After a strenuous morning exploring, you might find yourself in need of an afternoon of relaxation, or just a pretty spot for a picnic. Luckily, the island is home to two sandy beaches that can be found at Quarry Point and Ayala Cove, perfect for sunbathing, picnicking, and boating. While swimming is permitted here, the current is unpredictable, and there are no lifeguards on duty, so venturing out at your own risk. Having a paddle in the shallows is generally safe, however. When you’re motorhome camping with your own boat, there are a series of public docks and mooring points at Ayala Cove that can be used on a first-come-first-served basis.
Due to the limitation of vehicles in the park, Angel Island State Park camping is limited to tents only. Should you fancy a night under the stars, it’s well worth taking some of your tent gear with you and setting up camp at one of the island’s 16 campsites. Camping here is primitive with just pit toilets, a drinking water tap and the birds to keep you company.
If you’d prefer to camp back on the mainland with your trusty rental RV, there are several options found not too far away from the island. Those who are heading back to the bright lights of San Francisco have the option of camping with an RV at Candlestick RV Park. Just a twenty-minute drive south of the city, this park has everything you’d need for a comfortable stay, including full hookups, free WiFi, a laundry room, and modern washrooms. On the other hand, if you’re heading back to Tiburon from Angel Island State Park, you’ll want to head in the direction of San Rafael, where you’ll find the nearby Golden Gate Trailer Park and Marin RV Park. Both campgrounds offer similar amenities, including full hookups, a dump station, and a swimming pool, and are more suitable for self-contained vehicles.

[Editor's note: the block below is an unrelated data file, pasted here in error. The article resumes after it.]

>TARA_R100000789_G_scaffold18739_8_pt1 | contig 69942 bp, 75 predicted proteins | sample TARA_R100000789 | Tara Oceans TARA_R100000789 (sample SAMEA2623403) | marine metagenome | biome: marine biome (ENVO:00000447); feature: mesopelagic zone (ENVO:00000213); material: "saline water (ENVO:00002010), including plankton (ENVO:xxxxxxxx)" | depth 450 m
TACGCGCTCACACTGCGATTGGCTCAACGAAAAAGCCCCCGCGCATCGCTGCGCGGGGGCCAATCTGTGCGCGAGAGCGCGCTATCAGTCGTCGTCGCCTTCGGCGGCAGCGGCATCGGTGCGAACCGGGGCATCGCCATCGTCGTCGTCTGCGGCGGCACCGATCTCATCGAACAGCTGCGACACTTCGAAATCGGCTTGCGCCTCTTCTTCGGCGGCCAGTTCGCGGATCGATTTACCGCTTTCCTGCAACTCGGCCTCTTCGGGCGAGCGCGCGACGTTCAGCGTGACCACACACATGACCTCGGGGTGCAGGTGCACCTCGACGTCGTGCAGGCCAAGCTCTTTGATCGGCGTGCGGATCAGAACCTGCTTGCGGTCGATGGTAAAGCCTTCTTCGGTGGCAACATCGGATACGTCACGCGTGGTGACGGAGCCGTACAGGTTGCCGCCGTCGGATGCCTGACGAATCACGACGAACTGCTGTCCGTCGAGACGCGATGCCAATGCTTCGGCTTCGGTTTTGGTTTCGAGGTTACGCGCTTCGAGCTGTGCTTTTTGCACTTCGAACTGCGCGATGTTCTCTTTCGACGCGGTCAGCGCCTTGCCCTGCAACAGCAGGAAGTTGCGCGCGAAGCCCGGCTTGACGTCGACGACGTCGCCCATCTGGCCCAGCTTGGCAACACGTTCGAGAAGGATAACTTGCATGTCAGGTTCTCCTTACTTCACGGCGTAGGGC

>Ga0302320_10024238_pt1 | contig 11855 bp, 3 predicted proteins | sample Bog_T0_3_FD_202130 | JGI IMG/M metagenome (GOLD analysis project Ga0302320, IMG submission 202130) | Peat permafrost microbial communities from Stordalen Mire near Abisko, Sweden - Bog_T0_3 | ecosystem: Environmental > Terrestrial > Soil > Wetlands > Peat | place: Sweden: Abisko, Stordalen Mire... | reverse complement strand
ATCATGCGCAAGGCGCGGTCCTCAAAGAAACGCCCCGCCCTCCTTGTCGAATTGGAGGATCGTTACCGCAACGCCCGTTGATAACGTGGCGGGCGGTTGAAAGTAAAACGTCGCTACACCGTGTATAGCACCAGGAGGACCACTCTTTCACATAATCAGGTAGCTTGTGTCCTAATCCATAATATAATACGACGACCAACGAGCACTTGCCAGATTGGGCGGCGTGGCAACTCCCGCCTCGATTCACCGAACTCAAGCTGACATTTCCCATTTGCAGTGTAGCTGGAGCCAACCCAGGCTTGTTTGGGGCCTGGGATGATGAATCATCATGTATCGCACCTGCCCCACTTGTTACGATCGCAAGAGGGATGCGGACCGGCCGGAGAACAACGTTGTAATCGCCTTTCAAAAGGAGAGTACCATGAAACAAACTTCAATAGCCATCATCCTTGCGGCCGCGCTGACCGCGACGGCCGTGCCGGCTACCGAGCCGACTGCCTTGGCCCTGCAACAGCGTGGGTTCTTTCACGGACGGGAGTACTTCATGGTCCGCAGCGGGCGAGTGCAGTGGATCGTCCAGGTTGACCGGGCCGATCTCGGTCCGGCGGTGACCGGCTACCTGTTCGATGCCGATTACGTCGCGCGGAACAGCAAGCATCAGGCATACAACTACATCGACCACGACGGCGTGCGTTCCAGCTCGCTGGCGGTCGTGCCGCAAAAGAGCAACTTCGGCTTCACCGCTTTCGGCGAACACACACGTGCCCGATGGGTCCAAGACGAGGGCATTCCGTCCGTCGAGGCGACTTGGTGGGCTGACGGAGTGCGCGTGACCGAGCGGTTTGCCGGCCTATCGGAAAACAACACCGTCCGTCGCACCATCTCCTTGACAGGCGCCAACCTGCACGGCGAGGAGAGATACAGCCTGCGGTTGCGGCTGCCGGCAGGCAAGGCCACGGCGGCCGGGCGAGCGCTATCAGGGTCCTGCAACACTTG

When you have an RV rental near Angel Island State Park, it’d be a shame not to visit the infamous Alcatraz Island. Visited primarily to explore the former federal prison, this island is also swathed in a cocktail of Civil War history, and Native American plight. You won’t find a direct ferry running from Angel Island State Park, but there are very regular ferries running from San Francisco. Once on the island, you’ll want to pick up a self-guided audio guide or book to keep on top of the buildings that you’re walking past and hear some insider stories.
Once you’ve seen everything there is to see of the San Francisco Bay Islands; it’s worth spending a couple of days in San Francisco itself to find out what the city has to offer beyond the Golden Gate Bridge. Though most of the historical and cultural attractions are reserved for the islands, the city has one of the most happening atmospheres in the country. Take a walk over the Golden Gate Bridge to the Recreation Area, where lunch can be enjoyed on the waterfront promenade. If you’ve got little ones, The Walt Disney Museum is full of memorabilia, and life-sized characters and is well worth a visit. Here you’ll also find the Palace of Fine Arts, an outdoor rotunda built in the early 20th century.
And, of course, no visit to San Francisco would be complete without exploring Fisherman’s Wharf – a stretch along the waterfront that is home to street performers, gift shops, bars, and restaurants. Here, you can also watch fishers bring in their daily catch, a tradition that has continued for decades. From here, you can catch one of the iconic cable cars to visit San Fran’s numerous neighborhoods and visit one of the world’s windiest streets.